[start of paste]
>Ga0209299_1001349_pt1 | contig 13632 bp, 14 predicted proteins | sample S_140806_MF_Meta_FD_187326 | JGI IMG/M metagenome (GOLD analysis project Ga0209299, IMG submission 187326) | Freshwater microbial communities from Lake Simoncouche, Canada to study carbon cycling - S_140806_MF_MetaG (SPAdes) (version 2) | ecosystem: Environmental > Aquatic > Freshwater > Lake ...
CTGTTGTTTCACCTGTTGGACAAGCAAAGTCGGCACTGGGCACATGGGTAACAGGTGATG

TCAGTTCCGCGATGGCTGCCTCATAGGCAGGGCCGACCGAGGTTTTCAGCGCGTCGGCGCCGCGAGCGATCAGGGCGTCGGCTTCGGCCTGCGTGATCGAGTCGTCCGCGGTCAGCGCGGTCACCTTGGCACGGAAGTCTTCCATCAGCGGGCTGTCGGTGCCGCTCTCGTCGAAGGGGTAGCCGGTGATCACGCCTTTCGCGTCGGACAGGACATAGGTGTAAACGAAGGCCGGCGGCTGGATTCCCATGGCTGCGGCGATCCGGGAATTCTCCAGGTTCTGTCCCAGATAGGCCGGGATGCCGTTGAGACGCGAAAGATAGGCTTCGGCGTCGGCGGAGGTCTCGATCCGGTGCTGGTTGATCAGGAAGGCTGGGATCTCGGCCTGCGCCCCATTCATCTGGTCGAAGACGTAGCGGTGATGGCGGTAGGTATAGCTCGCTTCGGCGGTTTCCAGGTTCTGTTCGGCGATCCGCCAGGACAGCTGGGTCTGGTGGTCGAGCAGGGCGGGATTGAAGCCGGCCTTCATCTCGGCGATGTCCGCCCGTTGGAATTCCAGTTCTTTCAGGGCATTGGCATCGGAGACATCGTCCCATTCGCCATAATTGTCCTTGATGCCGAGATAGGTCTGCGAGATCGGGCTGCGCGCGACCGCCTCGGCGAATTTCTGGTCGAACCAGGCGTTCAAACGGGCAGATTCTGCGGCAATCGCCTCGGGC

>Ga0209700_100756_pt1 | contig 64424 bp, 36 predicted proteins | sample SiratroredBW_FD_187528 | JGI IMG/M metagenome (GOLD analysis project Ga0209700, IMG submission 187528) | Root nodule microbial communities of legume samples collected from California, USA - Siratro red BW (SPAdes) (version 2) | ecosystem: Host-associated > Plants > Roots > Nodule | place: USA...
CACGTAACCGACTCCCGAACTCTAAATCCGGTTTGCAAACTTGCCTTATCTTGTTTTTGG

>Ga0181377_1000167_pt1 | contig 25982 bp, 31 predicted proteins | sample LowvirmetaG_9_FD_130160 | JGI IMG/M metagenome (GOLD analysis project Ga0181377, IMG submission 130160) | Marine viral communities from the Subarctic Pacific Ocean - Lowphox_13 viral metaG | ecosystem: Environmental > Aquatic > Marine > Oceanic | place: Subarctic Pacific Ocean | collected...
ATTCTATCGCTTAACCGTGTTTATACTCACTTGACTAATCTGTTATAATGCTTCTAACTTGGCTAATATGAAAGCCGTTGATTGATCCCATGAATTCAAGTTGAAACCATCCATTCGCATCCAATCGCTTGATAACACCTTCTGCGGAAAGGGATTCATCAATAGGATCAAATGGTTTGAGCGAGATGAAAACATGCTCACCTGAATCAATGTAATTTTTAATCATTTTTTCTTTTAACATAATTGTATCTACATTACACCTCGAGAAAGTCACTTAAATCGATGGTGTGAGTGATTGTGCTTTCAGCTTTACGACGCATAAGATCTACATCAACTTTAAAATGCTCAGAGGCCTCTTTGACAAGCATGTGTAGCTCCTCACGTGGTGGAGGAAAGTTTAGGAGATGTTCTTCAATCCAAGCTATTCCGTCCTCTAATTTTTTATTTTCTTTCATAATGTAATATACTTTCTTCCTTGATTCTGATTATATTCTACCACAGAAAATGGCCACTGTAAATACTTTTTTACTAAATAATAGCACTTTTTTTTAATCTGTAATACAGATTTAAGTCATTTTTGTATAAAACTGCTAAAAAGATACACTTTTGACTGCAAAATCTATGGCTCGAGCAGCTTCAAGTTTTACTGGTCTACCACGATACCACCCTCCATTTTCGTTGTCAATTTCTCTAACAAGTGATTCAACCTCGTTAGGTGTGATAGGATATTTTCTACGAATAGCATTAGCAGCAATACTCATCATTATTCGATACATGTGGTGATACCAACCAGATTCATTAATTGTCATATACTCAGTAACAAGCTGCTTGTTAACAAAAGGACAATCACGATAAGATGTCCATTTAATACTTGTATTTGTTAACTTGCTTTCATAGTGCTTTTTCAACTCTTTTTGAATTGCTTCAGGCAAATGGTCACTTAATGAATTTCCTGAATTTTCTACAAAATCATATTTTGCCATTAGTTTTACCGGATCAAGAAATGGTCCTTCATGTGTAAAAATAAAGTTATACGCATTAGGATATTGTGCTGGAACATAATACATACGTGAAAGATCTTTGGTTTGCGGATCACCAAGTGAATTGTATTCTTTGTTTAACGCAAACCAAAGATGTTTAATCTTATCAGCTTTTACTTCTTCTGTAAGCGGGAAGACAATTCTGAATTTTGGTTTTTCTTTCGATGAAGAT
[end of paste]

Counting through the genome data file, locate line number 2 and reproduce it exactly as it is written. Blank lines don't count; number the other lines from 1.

CTGTTGTTTCACCTGTTGGACAAGCAAAGTCGGCACTGGGCACATGGGTAACAGGTGATG